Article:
AeroVironment’s Switchblade launcher sits on display at AUSA 2023. (Tim Martin / Breaking Defense)

EUROSATORY 2024 — The US State Department today approved the potential sale to Taiwan of approximately $360 million-worth of drones capable of one-way attack.

In separate announcements, the US Defense Security Cooperation Agency said the Taipei Economic and Cultural Representative Office — the closest thing the island democracy has to an embassy in the US — had requested 291 ALTIUS 600M-V drones made by Anduril and 720 Switchblade 300 All Up Rounds made by AeroVironment and related equipment, for an estimated $300 million and $62 million respectively.

Both announcements say the potential sales would serve US interests in Asia-Pacific “by supporting the recipient’s continuing efforts to modernize its armed forces and to maintain a credible defensive capability.”

“The proposed sale will help improve the security of the recipient and assist in maintaining political stability, military balance, and economic progress in the region,” the DCSA said.

Anduril’s Altius 600 loitering munition. (Courtesy of Anduril)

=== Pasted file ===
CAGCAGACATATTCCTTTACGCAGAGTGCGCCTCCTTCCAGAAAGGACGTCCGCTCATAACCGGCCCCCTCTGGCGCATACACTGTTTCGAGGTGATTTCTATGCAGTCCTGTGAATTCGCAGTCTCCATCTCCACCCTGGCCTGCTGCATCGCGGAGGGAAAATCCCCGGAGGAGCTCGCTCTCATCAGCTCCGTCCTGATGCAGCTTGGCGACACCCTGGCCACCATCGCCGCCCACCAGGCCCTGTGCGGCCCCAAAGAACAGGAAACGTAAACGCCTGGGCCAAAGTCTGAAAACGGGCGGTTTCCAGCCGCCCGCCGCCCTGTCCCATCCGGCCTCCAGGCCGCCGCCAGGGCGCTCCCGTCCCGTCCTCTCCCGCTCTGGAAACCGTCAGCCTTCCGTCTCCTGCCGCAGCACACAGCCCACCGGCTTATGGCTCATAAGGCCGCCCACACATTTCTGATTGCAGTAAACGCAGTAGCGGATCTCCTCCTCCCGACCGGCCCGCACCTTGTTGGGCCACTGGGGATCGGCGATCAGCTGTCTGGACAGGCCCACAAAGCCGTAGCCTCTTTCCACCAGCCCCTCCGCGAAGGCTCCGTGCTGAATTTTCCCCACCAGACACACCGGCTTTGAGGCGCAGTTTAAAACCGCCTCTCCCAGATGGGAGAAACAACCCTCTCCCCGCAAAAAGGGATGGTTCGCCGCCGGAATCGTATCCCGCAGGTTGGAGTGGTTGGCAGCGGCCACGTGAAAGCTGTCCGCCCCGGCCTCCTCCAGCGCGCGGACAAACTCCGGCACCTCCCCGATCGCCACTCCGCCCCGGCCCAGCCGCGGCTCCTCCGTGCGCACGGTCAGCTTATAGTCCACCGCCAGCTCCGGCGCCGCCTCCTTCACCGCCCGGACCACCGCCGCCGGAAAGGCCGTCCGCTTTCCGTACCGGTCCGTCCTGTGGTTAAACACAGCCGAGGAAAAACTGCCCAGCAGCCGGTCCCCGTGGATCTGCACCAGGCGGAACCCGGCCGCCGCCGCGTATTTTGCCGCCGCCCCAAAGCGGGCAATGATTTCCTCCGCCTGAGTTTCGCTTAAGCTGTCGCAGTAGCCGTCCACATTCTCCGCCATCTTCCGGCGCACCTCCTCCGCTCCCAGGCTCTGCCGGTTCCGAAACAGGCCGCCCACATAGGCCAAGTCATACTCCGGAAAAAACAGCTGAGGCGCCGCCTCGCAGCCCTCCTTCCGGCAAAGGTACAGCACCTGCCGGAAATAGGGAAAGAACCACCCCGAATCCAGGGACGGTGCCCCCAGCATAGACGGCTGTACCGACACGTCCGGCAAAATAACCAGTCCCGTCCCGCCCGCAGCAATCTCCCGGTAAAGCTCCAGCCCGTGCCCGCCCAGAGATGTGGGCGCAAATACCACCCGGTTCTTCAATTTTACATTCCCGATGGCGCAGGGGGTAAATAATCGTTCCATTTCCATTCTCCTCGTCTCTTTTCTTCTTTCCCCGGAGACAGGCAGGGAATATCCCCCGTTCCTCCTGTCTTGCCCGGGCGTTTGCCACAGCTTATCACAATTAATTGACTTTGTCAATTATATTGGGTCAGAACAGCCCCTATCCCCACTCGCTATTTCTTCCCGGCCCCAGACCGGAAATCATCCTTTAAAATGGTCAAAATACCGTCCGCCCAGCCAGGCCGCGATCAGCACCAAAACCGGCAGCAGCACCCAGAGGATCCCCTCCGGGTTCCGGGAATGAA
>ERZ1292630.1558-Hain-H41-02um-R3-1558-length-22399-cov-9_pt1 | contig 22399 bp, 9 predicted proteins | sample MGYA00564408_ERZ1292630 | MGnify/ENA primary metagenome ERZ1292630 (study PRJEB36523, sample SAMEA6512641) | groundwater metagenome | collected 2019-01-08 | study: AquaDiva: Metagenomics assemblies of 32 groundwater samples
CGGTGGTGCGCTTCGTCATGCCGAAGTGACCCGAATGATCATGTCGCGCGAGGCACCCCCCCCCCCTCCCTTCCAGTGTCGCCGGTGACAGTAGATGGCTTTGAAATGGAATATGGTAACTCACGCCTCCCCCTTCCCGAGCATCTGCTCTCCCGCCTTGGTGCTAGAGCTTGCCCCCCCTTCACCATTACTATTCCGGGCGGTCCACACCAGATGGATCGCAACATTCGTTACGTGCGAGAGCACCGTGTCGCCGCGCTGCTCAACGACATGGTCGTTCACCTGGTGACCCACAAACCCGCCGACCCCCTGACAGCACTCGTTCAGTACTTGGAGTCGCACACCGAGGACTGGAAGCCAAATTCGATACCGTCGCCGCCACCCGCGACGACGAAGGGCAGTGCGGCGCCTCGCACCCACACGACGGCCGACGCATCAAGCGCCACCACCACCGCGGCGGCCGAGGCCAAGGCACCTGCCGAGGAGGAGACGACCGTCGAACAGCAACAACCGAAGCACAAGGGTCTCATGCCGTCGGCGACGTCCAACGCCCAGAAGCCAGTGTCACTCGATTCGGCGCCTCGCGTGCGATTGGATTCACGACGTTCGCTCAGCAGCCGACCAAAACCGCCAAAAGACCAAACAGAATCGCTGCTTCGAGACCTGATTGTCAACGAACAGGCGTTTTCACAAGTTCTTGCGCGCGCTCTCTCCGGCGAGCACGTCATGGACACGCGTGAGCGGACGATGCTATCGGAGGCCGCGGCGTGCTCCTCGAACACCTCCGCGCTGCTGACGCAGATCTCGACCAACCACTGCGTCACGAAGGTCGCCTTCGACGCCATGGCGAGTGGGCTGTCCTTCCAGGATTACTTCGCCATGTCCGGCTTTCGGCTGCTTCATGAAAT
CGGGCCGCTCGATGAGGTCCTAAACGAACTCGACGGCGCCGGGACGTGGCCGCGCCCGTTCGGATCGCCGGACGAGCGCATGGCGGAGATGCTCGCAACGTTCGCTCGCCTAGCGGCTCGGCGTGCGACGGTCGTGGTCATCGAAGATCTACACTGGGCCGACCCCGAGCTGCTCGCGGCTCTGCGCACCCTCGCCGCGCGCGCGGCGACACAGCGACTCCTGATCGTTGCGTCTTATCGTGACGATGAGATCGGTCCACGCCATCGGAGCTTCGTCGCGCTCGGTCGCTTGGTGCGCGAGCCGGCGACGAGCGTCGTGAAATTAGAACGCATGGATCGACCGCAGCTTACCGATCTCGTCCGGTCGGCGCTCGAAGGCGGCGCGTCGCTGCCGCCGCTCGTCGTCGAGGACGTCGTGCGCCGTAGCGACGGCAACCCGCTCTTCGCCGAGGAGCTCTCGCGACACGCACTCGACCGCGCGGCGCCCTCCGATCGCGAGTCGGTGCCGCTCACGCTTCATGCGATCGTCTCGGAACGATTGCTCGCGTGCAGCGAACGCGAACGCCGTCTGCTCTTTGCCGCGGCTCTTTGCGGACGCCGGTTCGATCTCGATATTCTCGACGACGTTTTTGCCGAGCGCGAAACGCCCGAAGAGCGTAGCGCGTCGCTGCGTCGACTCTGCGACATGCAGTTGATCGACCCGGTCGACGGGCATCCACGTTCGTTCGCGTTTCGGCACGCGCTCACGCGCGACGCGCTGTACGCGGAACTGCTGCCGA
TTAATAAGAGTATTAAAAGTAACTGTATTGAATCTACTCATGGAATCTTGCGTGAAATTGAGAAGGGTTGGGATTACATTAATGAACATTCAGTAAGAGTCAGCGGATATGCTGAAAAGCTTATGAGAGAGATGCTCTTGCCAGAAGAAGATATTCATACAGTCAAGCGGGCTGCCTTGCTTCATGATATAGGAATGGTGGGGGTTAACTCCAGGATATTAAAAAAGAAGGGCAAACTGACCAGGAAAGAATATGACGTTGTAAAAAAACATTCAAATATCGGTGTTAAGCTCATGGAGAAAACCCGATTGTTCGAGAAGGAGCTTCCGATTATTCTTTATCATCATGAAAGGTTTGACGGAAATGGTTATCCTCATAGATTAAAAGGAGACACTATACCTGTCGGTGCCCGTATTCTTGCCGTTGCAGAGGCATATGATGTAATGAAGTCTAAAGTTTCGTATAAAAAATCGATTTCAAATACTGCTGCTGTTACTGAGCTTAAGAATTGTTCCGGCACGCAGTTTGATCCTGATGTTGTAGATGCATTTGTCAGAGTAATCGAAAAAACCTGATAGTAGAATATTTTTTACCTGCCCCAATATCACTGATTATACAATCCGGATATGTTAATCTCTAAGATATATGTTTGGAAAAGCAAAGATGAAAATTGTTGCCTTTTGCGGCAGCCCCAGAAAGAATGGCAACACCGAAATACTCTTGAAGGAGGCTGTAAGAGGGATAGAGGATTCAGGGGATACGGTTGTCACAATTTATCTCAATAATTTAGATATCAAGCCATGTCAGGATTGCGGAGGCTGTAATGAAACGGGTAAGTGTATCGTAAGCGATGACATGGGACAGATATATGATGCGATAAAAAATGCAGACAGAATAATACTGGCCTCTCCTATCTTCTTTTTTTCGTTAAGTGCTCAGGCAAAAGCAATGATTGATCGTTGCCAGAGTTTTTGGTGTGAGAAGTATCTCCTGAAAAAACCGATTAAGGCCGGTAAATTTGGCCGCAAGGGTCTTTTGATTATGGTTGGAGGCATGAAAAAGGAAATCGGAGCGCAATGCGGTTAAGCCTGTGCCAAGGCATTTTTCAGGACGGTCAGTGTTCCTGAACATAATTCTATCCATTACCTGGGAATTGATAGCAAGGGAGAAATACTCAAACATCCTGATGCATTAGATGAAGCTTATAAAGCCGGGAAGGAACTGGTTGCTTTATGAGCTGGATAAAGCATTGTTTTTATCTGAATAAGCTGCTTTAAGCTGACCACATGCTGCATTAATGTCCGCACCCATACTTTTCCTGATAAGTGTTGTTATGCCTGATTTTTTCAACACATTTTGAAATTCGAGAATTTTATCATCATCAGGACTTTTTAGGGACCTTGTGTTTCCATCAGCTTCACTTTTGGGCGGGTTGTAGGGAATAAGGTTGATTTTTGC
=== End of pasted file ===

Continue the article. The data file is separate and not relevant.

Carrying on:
Along with the announcements, DCSA notified Congress of the potential sale, but the agreements are not final; the number of units and dollar figures involved can change as negotiations continue. Lawmakers could also technically step in to block the sale, but Taiwan enjoys bipartisan support on Capitol Hill.

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The proposed deal comes amid a global rush to acquire relatively low-cost, expendable, one-way attack drones, as the conflict in Ukraine has demonstrated their usefulness in ever-evolving modern combat. The US has included both Altius and Switchblade drones in aid packages to Kyiv.

The notification also comes in the wake of Taiwan’s recent presidential election and heated rhetoric by Beijing since the victory of a new Taiwanese leader who is seen on the mainland to be pro-independence.

Various media reports emerged this week of a Chinese Type 094 Jin Class nuclear powered submarine, surfacing in the Taiwan Strait, prompting Taiwan Defense Minister Wellington Koo to say that the ministry has a “grasp” of the situation.

The Taiwan issue is a key flashpoint in relations between China and the US — relations that the State Department’s number two official said recently have been slowly warming since a chilly months-long silence by Beijing. Still, in the past China has sharply criticized US arms sales to Taiwan, and leaders there are unlikely to be happy about a potential new cache of American one-way attack drones.